Premiere: Tart Drops Rip-Snorting ‘Better Luck Next Time’
Detroit indie-punk outfit Tart unleashes their new album, Better Luck Next Time, via Romanus Records.
Made up of Zee Bricker (vocals), Adam Padden (guitar), and Donny Blum (drums), Tart fuses high-octane pop-punk flavors with fulminating garage rock into a raw gnarly sound hitting like an anvil to the chest.
In other words, Tart takes the doctrine of declarative causality and makes it a relentless sonic endeavor of reckless dynamism.
Bricker and Padden began working together in 2013, followed by unveiling Tart the next year, followed by taking some time off and adding Blum’s Thor-like drums to the line-up.
When asked by Mike Pfeiffer of Detroit’s Metro Times to describe Tart’s sound, Bricker replied, “Sinister shred-pop ‘femmelectro’ new wave.”
Encompassing 10-tracks, Better Luck Next Time begins with “Little Death,” opening on a banshee howl flowing into a muscular, driving rhythm topped by blistering guitars, while Bricker’s wickedly snarling voice infuses the lyrics with Cruella de Vil timbres.
“She’s coming now, just like thirsty vultures and a black corvette.”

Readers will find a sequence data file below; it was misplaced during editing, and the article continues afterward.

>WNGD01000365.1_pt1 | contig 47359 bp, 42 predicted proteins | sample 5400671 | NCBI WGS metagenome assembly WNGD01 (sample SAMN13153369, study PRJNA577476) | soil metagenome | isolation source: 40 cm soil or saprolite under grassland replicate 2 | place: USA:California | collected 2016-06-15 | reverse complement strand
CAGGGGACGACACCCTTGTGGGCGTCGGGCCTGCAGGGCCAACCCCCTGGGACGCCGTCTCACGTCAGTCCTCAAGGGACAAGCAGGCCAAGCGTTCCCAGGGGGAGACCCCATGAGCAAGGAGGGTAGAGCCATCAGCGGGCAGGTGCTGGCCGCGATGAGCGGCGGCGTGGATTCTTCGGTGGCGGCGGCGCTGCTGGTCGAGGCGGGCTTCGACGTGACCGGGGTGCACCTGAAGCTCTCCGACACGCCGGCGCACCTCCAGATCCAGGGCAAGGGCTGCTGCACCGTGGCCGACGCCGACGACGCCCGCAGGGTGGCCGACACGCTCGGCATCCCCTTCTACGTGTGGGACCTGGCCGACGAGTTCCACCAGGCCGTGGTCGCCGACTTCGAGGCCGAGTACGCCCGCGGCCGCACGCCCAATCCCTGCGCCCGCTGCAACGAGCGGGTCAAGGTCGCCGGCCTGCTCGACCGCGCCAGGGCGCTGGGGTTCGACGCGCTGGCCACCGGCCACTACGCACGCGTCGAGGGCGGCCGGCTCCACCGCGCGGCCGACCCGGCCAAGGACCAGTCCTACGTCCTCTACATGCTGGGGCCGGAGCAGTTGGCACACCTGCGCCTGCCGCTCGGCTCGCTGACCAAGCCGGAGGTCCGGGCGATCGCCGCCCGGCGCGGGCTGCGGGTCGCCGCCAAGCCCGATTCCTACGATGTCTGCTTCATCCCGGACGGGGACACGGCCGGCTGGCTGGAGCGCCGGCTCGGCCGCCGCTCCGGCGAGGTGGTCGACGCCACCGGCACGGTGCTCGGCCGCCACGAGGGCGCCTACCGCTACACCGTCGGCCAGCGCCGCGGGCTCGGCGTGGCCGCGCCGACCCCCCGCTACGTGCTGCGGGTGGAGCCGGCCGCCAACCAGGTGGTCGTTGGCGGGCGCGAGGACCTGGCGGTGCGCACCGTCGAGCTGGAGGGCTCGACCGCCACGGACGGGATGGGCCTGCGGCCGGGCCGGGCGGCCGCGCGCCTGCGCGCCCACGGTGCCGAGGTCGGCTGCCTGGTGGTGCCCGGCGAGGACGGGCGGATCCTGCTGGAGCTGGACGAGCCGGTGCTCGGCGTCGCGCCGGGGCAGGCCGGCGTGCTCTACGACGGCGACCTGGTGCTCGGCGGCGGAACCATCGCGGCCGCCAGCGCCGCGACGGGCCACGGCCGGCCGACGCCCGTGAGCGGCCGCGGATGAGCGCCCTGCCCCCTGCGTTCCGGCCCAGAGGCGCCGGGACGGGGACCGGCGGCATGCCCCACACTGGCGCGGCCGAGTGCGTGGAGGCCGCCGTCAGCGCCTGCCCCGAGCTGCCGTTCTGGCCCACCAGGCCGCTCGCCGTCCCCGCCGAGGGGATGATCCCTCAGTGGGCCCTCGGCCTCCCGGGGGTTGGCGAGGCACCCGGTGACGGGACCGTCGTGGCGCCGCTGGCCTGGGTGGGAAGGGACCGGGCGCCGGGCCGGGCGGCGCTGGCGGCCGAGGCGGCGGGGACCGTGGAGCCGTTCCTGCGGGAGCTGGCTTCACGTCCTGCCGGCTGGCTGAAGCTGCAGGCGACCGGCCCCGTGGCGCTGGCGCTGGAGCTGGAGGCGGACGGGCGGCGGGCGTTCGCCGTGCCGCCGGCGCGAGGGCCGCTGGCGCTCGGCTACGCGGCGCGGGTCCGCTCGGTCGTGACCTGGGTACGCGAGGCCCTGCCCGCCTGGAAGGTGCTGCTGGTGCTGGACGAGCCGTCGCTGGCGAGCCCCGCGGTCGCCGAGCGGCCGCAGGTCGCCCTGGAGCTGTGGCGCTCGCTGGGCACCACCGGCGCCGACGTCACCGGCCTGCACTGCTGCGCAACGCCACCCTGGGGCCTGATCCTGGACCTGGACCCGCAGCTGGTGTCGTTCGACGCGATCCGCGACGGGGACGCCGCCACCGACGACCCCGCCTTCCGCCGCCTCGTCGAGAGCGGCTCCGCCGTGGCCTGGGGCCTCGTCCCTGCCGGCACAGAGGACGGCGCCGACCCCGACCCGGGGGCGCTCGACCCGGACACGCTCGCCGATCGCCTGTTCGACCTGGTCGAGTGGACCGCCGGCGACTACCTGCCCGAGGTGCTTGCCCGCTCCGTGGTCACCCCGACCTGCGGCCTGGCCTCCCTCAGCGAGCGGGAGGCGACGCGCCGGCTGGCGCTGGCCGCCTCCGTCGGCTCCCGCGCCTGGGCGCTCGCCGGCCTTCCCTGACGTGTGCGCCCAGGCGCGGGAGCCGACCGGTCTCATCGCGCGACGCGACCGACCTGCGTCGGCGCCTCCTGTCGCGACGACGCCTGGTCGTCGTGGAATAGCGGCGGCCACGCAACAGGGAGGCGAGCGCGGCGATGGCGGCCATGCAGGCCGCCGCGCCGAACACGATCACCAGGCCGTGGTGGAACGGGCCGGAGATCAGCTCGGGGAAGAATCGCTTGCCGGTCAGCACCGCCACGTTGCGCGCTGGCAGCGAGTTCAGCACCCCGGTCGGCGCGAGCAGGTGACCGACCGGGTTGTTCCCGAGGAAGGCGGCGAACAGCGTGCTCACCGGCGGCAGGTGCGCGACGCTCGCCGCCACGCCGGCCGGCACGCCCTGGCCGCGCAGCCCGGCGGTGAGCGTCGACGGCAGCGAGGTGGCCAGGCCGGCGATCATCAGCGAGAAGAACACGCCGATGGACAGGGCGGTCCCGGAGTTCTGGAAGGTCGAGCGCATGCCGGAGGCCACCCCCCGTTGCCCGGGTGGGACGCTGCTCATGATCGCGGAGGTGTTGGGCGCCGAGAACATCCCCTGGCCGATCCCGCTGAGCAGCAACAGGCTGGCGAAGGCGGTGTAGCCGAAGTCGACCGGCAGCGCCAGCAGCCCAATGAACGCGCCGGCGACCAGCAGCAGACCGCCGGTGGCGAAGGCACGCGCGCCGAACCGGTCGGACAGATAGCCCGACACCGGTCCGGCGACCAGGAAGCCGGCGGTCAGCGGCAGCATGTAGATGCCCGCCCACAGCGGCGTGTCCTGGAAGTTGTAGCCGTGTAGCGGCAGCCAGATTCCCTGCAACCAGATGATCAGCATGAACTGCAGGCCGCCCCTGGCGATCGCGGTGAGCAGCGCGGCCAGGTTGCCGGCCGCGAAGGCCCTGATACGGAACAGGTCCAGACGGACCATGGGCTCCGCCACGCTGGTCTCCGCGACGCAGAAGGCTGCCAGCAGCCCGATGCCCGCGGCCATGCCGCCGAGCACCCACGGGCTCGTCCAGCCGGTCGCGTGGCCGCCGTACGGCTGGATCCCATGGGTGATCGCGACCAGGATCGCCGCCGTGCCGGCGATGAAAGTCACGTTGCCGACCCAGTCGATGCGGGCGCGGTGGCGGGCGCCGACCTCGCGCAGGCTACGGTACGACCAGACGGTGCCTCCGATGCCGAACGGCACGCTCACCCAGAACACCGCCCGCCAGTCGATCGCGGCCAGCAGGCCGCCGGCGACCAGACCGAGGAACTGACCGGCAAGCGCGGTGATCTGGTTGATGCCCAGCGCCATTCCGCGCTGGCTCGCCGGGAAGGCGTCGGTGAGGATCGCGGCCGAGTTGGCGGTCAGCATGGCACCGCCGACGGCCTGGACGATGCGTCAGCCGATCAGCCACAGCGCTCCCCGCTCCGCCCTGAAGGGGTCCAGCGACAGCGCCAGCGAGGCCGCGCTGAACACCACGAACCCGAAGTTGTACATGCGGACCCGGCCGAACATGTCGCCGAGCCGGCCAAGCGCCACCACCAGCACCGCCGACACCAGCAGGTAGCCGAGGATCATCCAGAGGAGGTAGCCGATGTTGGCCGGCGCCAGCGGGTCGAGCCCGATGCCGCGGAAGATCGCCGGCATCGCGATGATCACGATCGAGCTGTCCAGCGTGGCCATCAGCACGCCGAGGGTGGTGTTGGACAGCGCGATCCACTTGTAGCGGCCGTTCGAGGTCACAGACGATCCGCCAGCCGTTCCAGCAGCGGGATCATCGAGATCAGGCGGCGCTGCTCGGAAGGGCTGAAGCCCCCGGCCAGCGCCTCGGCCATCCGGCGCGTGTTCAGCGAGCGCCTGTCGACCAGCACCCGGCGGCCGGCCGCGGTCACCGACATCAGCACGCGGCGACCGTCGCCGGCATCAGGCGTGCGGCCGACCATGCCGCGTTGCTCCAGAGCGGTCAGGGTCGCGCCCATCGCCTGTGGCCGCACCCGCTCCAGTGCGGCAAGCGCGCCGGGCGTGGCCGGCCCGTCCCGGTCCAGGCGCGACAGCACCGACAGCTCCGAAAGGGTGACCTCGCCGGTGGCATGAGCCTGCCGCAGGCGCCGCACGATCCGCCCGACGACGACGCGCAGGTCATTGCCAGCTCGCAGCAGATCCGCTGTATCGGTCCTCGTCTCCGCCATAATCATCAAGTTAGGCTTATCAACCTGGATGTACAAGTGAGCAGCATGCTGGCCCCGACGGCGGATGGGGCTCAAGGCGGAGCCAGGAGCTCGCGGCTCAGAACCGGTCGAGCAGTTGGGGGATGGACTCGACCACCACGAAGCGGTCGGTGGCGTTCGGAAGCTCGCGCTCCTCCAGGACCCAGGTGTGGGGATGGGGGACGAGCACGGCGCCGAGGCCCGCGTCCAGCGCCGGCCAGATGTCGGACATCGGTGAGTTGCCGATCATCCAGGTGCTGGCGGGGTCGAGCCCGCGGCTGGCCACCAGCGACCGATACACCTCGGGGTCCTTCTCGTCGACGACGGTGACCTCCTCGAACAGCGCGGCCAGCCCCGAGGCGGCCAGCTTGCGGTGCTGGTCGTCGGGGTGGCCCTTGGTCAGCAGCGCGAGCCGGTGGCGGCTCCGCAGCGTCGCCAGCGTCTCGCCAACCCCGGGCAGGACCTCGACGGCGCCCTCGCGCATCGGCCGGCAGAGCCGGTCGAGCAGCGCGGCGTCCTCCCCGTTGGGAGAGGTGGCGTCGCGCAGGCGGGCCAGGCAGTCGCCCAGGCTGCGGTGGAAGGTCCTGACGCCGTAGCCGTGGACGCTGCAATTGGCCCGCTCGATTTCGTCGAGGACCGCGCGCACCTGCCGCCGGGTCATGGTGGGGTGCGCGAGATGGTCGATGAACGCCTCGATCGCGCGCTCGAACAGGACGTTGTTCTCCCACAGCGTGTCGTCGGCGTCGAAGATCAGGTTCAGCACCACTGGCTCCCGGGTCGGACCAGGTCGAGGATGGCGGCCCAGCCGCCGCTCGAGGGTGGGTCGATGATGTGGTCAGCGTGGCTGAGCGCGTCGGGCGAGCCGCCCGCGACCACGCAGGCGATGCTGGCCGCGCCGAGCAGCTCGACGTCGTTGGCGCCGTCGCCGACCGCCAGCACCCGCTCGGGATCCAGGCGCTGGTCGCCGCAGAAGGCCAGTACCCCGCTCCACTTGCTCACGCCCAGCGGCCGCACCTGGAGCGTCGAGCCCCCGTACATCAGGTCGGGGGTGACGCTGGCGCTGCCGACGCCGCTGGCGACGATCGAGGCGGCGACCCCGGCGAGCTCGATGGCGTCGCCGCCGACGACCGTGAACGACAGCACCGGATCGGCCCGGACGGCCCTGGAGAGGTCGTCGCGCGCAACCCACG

Speaking subjectively, entry points include “Sour,” featuring dirty, roiling guitars riding a galloping beat as Bricker’s teasing femme fatale tones glide atop the impishly dark melody. Edgy and proximate with growling heft, “Sour” pulses with vinegary, bruising resonance.
“Like Lovers Do” opens on surf-rock savors, with Bricker’s ‘60s-laced tones sliding out on retro-chic surfaces. A thumping drumbeat shifts the harmonics to fat, potent guitars traveling on a pulverizing rhythm. Bricker’s velvety and simultaneously grimacing vocals inject the lyrics with searing textures, betwixt and between sensitive tenderness and shameless carnality.
Oscillating, dazzling lysergic guitars invest “Just A Matter of Time” with gravitational pull, conjuring up vague memories of Van Halen’s “Eruption,” only more ominous and enflamed. “Around With You” begins with a serrated drum shuffle rolling into grinding guitars accented by incandescent wails. The highlight of this track is Bricker’s voice, ranging from delectably quixotic to wildly brash.
The final track, “Walkaway,” skewers listeners on crushing, grating guitars supported by rattling, machine-gun percussion. Bricker’s sneering, scorning, brutalizing voice slices the atmosphere like a fingernail cleaving through hardened-steel, imbuing the song with scorching venom.
Tart has it going on! Raw, thrashing pop-punk boosted by swaggering garage rock generates rough, tough electrifying music not-to-be-missed.